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Wide receiver Roy Hall played just three games for the Colts last season before a season-ending shoulder injury. He said he learned a lot about the NFL on and off the field after that, and hopes to apply what he learned in his second season.


Wide Receiver Hall Says He Gained Knowledge, Confidence After Rookie-Season Injury

INDIANAPOLIS – He didn't play long last year – not nearly as long as he wanted.

That didn't keep Roy Hall from learning.

Hall, a second-year wide receiver for the Colts, sustained a season-ending shoulder injury in the third week of last season doing the thing he said ensured him a place on the Colts' roster – playing special teams. The Colts placed him on injured reserve days later.

Which was when Hall said he began really learning. He said he learned about what to do on the field. He said he learned about how the NFL works off it.

Mostly, he said, he learned what it takes to contribute to a successful team at the highest level of football, which he said brings him to his task entering his second season:

That is, take what he learned and apply it.

"This year, I'd say I'm more focused on trying to get better," Hall said during the Colts' recent 2008 organized team activities, 14 days of onfield work that ended last month at the team's training facility.

"Being hurt last year gave me the opunity to see how things operate around here on and off the field – and especially during the season, how much of a business environment it is and how serious it is and how focused you have to be and how much you do have to sacrifice to be a successful team.

"For me, it's taking what I learned in my downtime and trying get better."

Hall, a fifth-round selection in the 2007 NFL Draft, had more downtime than he wanted last season.

An athletic, speedy player with uncommon size for his position, Hall made the roster in the preseason, partly because he excelled during training camp on special teams. He played in the first three regular-season games, and was playing extensively on kickoff and punt coverage before he sustained a season-ending shoulder injury while covering a kickoff against the Houston Texans in Week 3.

Thus, Hall said, his offseason began three months earlier than that of most of his teammates.

And he said what was bad in the short term may benefit him in the long.

"When they put me on IR, I was able to watch film and watch tapes and then I started workouts," Hall said. "From there, that led into the offseason training. . . .

"I came right back here and was able to go right into the football part. Usually, the offseason is the time guys take to rest. I'd been resting."

Instead, he worked with coaches and Colts officials to improve his skills as a receiver. Hall, a four-year letterwinner at Ohio State University, started seven of 48 career games there, catching 52 passes for 580 yards and three touchdowns in college.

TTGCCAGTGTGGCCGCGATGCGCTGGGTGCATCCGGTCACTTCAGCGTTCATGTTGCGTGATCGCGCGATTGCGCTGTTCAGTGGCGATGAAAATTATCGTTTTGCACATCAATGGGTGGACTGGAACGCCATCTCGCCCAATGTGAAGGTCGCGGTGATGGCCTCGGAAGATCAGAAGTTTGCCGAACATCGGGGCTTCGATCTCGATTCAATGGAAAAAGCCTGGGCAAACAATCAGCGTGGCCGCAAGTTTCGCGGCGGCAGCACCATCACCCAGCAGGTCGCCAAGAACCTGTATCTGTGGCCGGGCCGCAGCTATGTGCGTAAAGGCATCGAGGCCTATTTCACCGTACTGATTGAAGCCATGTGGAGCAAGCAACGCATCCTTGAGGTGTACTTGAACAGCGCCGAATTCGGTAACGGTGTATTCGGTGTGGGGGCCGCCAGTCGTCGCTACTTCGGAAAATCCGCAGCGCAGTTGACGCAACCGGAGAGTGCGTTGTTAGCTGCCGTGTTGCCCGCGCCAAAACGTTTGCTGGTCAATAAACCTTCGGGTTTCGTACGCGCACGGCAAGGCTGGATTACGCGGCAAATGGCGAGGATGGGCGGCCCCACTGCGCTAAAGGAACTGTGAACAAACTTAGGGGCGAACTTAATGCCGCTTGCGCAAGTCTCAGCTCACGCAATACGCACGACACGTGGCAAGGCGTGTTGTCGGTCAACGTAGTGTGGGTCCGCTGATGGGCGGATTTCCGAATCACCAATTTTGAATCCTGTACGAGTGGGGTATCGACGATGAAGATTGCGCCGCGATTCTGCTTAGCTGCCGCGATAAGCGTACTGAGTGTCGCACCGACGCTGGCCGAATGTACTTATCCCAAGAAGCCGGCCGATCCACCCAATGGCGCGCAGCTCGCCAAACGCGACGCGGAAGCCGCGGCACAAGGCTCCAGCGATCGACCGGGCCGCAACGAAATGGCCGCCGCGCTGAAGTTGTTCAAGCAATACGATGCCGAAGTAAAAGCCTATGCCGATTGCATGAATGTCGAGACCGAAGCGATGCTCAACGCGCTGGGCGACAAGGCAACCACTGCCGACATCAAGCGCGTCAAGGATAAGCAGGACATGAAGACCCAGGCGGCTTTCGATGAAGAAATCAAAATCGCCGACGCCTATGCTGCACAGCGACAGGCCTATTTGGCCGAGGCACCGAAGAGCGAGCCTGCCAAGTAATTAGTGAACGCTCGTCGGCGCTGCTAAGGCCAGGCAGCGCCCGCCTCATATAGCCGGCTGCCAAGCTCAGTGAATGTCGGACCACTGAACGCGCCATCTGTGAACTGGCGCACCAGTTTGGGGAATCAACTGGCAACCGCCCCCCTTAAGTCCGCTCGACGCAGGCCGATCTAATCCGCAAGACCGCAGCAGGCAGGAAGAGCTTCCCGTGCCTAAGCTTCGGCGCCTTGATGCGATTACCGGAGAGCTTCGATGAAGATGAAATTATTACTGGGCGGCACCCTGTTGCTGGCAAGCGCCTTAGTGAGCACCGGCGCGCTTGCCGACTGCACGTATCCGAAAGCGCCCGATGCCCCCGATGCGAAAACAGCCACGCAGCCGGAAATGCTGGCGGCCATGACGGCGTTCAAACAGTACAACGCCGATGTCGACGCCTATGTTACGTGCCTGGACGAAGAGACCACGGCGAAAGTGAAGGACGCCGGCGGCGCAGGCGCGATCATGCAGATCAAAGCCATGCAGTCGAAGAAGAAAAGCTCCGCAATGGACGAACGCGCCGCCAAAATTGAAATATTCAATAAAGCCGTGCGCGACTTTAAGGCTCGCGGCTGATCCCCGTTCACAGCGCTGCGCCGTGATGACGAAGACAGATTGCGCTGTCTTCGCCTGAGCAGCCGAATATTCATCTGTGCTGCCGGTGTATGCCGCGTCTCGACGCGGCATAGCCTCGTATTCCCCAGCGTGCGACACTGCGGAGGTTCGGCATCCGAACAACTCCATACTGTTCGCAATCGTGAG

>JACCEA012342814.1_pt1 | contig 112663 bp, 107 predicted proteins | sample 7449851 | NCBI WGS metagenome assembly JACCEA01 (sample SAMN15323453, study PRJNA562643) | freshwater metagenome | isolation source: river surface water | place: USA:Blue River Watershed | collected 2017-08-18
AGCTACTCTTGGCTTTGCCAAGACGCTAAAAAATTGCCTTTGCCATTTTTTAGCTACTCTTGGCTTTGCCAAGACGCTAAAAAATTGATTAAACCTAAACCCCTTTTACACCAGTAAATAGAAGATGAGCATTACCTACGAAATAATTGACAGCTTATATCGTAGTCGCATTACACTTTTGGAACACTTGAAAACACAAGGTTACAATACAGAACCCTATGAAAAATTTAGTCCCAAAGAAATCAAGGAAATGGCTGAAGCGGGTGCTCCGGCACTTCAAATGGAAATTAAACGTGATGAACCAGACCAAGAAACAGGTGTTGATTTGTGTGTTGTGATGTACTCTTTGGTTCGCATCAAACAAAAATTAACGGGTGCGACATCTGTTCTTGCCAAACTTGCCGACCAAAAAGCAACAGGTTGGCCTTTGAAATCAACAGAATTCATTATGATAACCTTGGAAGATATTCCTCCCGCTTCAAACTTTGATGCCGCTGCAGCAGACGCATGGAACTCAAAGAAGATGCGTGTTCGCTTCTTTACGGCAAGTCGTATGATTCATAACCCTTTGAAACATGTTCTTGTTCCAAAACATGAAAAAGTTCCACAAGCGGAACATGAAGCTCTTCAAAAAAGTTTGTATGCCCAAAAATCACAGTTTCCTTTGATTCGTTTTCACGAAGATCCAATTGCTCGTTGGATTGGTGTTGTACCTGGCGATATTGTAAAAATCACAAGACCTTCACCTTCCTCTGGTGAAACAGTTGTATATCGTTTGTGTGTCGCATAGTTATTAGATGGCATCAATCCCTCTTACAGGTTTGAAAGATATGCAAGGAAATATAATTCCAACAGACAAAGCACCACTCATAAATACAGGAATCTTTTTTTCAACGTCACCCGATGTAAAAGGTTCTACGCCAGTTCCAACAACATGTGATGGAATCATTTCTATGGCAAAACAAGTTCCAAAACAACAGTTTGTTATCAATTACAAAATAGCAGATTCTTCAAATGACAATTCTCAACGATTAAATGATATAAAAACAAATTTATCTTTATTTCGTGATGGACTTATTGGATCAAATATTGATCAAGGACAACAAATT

Colts President Bill Polian said shortly after the May/June OTAs that Hall had improved as a receiver during the off-season, and spoke highly of Hall's size and athleticism.

And Hall said that's a primary goal this season – not only playing a role offensively, but making a contribution and showing an improved comfort level in the Colts' offensive scheme.

"Last year, for me, I didn't know exactly how it was going to play out as far as making the team, not making the team," Hall said. "I more said, 'OK, I'm struggling a little learning the offense. I'm trying my best, but how I can make up for is by going all out on special teams and contribute on that side of it.' I understood I couldn't master the whole offense that (eight-time Pro Bowl quarterback) Peyton Manning has been running for 10 years, and (eight-time Pro Bowl wide receiver) Marvin (Harrison) has been here 10-12 years. I said, 'I can't learn that in just one summer and one training camp, but what I can do is give great effort and try my best on offense and special teams.' That of helped me last year.

"Now I know my job and I know my duties on special teams. I can hone more on techniques and fundamentals of being a wide receiver, then incorporate that into the offensive package."

Toward that end, Hall said he has studied any veteran he can on the Colts' offense, particularly two-time Pro Bowl wide receiver Reggie Wayne.

"The little things are what make you a good player," Hall said. "I'm just trying to get in every aspect of the game, on the field, watching the vets. When Reggie Wayne was here (for the Colts' mid-May minicamp), I was studying him like crazy, just trying to get better.

"I'm just a little more comfortable with the offense, with the players in the locker room, with the coaching staff and with what we're trying to do as a team, especially offensively. I don't know it all. I still have a long way to go, but I feel a little more comfortable right now than I did last year."

Which is why he said his offseason, as early and in as unwanted a fashion as it may have begun, was a productive one – and that he feels far better entering this regular season than the last.

"I'm a little more confident, but not overly confident," he said. "I've always been low-key, laidback. I try to work hard and do what I do, but I know there's so much I can get better at. There's so much to take care of, and when training camp comes, you have to be humming. That's what (wide receivers) coach Clyde (Christensen) always says.

"I'm just trying to get better. It's a long road to the season and when the season starts, you have to know your stuff.

"I'm a little more confident, but I understand I have a long way to go before I can 'relax.'''

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